On May 8, Election Committee members will cast their ballots to determine – from one sole candidate – who leads the city for the next five years as Hong Kong holds its first small-circle leadership election since last year’s electoral overhaul.

chief executive election 2017 John Tsang, Carrie Lam and Woo Kwok-hing
Photo: HKFP/Ellie Ng.

While the majority of electoral changes imposed by Beijing in March 2021 were related to the city’s Legislative Council election, the overhaul to ensure that only “patriots” govern Hong Kong also had implications for the small-circle leadership race.

How do candidates secure a bid?

To run in the chief executive race, a candidate must secure at least 188 nominations from the Election Committee, the same group of people that will then choose the city’s next leader.

The electoral overhaul, which the government said would ensure the city’s stability and prosperity, expanded the capacity of the Election Committee from 1,200 to 1,500, although there are only 1,462 members. This is due to the practice of concurrent positions, where the same person sometimes holds more than one allocated position.

All but one of the 1,462 members are from the pro-establishment camp. A new sector was added in the overhaul to include Hong Kong delegates to China’s top decision-making bodies.

Apart from having to secure enough nominations, candidates must be verified by the Candidate Eligibility Review Committee, which includes top government officials and non-official members.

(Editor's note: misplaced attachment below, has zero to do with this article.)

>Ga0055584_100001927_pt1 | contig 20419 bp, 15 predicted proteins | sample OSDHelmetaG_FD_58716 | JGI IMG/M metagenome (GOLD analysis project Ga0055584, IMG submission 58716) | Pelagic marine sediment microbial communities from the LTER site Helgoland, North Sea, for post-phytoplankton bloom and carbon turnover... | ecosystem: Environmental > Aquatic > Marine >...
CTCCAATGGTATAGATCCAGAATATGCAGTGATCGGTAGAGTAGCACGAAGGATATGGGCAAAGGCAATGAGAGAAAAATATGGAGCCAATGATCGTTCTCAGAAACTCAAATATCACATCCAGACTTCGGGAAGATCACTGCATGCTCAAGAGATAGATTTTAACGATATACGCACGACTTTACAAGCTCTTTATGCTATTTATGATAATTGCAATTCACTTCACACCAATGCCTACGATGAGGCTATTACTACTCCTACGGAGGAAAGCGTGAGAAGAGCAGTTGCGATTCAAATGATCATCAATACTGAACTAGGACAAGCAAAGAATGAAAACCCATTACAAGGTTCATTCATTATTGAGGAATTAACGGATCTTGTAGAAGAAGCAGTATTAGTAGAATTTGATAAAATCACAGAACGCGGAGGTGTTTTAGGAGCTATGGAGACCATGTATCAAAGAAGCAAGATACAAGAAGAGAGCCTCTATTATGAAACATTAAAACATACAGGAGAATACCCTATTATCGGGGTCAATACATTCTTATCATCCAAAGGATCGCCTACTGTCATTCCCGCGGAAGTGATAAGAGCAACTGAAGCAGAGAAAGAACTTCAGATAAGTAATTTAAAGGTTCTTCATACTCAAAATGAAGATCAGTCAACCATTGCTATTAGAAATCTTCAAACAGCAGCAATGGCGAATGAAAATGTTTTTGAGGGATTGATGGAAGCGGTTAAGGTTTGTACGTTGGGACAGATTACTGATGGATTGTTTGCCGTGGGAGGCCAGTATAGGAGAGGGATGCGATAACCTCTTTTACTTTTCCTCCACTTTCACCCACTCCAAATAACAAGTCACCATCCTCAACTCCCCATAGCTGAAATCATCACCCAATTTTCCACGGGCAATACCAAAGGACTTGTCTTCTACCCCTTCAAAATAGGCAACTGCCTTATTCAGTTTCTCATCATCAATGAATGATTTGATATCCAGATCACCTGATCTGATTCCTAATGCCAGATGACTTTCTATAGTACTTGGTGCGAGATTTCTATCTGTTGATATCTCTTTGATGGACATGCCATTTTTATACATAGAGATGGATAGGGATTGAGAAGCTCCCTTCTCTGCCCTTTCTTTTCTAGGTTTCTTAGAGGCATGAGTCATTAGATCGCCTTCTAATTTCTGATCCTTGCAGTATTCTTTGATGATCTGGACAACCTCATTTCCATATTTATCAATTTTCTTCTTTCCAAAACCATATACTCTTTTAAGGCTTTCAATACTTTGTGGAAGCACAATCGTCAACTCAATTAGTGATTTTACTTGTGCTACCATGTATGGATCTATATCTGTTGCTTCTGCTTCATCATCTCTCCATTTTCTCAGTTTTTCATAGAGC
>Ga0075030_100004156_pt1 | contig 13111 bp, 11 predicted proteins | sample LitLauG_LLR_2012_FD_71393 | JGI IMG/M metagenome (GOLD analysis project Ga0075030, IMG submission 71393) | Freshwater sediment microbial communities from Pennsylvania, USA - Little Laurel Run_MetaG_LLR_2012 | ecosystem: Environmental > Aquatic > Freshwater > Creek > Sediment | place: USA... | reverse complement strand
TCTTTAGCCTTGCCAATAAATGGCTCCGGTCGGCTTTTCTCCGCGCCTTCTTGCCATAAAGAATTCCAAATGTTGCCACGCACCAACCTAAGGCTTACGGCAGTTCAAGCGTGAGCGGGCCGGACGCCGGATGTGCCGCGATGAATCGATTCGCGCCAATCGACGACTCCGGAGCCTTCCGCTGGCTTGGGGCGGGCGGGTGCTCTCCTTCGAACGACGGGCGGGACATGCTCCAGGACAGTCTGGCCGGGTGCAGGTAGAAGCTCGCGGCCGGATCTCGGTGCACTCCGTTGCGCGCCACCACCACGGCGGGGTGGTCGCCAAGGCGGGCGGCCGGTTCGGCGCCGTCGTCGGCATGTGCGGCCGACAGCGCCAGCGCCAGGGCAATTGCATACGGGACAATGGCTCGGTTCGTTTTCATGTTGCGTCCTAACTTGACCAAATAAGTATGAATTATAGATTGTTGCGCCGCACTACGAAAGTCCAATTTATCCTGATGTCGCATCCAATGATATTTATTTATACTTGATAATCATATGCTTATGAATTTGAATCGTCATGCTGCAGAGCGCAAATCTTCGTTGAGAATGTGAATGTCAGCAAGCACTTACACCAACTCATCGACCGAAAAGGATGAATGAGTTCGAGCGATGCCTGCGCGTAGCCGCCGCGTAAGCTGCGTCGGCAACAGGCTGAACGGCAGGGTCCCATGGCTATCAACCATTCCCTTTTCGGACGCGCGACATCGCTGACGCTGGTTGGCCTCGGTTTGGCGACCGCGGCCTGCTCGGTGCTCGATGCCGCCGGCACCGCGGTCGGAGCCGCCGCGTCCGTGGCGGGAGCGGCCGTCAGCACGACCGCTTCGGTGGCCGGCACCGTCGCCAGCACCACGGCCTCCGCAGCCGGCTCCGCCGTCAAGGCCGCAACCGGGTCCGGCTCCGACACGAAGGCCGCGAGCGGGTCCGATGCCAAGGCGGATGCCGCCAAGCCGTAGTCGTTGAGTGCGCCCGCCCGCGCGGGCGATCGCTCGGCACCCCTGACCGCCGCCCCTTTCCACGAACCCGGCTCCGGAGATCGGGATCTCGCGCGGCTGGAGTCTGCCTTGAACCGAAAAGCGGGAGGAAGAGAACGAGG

Candidates might also have to be vetted by the National Security Department of the police force, with the Committee on National Security deciding whether a candidate meets “legal requirements and conditions for upholding the Basic Law and bearing allegiance to the HKSAR of the People’s Republic of China.”

Hong Kong's National Security Committee.
Committee for Safeguarding National Security of Hong Kong. Photo: GovHK.

If the candidate is deemed not to meet the requirements, the committee will submit its advice to the Candidate Eligibility Review Committee, which will decide whether to validate that candidacy. Decisions made by the review committee based on advice given by the national security committee cannot be challenged legally.

John Lee, former chief secretary and the only candidate running in the May 8 election, used to chair the Candidate Eligibility Review Committee, and was a member of the Committee on National Security when he was secretary for security.

After securing enough nominations – Lee landed 786 – and having their candidacy verified, contenders must secure over 750 votes from the Election Committee to win the race.

What happens when there is only one candidate?